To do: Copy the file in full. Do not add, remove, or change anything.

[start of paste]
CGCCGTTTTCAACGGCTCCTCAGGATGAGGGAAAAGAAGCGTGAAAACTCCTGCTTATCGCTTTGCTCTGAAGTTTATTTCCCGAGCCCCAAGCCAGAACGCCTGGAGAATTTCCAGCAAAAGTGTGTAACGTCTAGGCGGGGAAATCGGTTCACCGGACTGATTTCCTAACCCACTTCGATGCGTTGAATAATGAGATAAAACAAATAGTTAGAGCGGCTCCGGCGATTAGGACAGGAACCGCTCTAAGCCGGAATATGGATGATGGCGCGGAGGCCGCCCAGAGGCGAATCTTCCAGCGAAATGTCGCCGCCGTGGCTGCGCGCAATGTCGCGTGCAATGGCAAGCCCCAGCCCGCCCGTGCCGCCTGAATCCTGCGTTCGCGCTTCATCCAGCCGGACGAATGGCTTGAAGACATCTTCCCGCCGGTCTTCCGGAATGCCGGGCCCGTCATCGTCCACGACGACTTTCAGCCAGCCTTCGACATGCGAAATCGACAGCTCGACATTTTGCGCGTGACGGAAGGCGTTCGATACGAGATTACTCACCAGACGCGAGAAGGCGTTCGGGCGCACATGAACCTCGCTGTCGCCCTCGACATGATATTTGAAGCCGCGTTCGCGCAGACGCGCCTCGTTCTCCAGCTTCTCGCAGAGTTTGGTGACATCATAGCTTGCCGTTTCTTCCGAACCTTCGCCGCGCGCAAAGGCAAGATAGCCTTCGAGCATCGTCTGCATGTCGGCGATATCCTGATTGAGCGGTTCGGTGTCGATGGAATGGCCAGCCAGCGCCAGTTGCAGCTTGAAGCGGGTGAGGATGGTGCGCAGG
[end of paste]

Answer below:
CGCCGTTTTCAACGGCTCCTCAGGATGAGGGAAAAGAAGCGTGAAAACTCCTGCTTATCGCTTTGCTCTGAAGTTTATTTCCCGAGCCCCAAGCCAGAACGCCTGGAGAATTTCCAGCAAAAGTGTGTAACGTCTAGGCGGGGAAATCGGTTCACCGGACTGATTTCCTAACCCACTTCGATGCGTTGAATAATGAGATAAAACAAATAGTTAGAGCGGCTCCGGCGATTAGGACAGGAACCGCTCTAAGCCGGAATATGGATGATGGCGCGGAGGCCGCCCAGAGGCGAATCTTCCAGCGAAATGTCGCCGCCGTGGCTGCGCGCAATGTCGCGTGCAATGGCAAGCCCCAGCCCGCCCGTGCCGCCTGAATCCTGCGTTCGCGCTTCATCCAGCCGGACGAATGGCTTGAAGACATCTTCCCGCCGGTCTTCCGGAATGCCGGGCCCGTCATCGTCCACGACGACTTTCAGCCAGCCTTCGACATGCGAAATCGACAGCTCGACATTTTGCGCGTGACGGAAGGCGTTCGATACGAGATTACTCACCAGACGCGAGAAGGCGTTCGGGCGCACATGAACCTCGCTGTCGCCCTCGACATGATATTTGAAGCCGCGTTCGCGCAGACGCGCCTCGTTCTCCAGCTTCTCGCAGAGTTTGGTGACATCATAGCTTGCCGTTTCTTCCGAACCTTCGCCGCGCGCAAAGGCAAGATAGCCTTCGAGCATCGTCTGCATGTCGGCGATATCCTGATTGAGCGGTTCGGTGTCGATGGAATGGCCAGCCAGCGCCAGTTGCAGCTTGAAGCGGGTGAGGATGGTGCGCAGG